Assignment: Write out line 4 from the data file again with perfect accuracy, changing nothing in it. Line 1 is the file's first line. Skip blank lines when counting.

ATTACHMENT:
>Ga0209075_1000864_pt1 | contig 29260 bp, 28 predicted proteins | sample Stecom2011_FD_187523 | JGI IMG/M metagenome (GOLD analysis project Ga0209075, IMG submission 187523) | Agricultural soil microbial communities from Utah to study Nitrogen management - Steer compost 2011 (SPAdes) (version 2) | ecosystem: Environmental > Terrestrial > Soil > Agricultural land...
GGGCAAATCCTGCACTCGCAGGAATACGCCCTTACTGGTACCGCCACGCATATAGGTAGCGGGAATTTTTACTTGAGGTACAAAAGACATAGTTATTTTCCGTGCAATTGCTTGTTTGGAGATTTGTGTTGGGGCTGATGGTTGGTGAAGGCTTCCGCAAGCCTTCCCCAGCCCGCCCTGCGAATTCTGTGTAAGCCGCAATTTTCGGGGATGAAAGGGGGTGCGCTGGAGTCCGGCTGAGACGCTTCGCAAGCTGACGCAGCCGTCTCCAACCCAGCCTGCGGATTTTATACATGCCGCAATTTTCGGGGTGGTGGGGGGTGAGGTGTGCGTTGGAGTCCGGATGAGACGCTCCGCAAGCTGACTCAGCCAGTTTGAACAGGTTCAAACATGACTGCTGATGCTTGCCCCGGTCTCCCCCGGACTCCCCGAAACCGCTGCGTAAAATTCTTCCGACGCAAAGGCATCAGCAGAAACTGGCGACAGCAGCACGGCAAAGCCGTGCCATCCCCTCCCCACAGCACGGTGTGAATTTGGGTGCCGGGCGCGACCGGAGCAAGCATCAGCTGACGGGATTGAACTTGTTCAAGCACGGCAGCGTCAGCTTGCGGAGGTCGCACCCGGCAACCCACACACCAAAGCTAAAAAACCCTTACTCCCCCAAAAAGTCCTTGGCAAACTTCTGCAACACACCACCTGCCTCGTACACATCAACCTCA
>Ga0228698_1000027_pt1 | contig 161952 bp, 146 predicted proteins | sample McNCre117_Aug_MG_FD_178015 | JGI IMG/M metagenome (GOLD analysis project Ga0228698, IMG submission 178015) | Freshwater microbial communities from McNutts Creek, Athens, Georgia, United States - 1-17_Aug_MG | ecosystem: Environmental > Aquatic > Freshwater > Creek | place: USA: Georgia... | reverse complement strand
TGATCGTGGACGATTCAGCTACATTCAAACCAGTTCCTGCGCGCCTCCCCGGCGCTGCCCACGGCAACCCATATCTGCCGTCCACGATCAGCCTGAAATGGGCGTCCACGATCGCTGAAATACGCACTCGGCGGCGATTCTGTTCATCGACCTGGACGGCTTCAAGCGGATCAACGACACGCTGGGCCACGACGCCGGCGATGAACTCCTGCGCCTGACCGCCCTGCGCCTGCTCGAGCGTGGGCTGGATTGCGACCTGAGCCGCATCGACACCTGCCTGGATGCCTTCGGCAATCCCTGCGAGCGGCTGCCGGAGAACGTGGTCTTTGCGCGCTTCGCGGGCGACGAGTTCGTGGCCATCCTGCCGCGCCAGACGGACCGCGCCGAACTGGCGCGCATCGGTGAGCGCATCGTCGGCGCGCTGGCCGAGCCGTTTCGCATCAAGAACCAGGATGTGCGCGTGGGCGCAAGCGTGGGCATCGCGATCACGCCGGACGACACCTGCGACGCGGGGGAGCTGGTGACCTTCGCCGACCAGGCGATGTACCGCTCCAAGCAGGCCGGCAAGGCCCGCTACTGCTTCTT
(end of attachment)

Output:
TGATCGTGGACGATTCAGCTACATTCAAACCAGTTCCTGCGCGCCTCCCCGGCGCTGCCCACGGCAACCCATATCTGCCGTCCACGATCAGCCTGAAATGGGCGTCCACGATCGCTGAAATACGCACTCGGCGGCGATTCTGTTCATCGACCTGGACGGCTTCAAGCGGATCAACGACACGCTGGGCCACGACGCCGGCGATGAACTCCTGCGCCTGACCGCCCTGCGCCTGCTCGAGCGTGGGCTGGATTGCGACCTGAGCCGCATCGACACCTGCCTGGATGCCTTCGGCAATCCCTGCGAGCGGCTGCCGGAGAACGTGGTCTTTGCGCGCTTCGCGGGCGACGAGTTCGTGGCCATCCTGCCGCGCCAGACGGACCGCGCCGAACTGGCGCGCATCGGTGAGCGCATCGTCGGCGCGCTGGCCGAGCCGTTTCGCATCAAGAACCAGGATGTGCGCGTGGGCGCAAGCGTGGGCATCGCGATCACGCCGGACGACACCTGCGACGCGGGGGAGCTGGTGACCTTCGCCGACCAGGCGATGTACCGCTCCAAGCAGGCCGGCAAGGCCCGCTACTGCTTCTT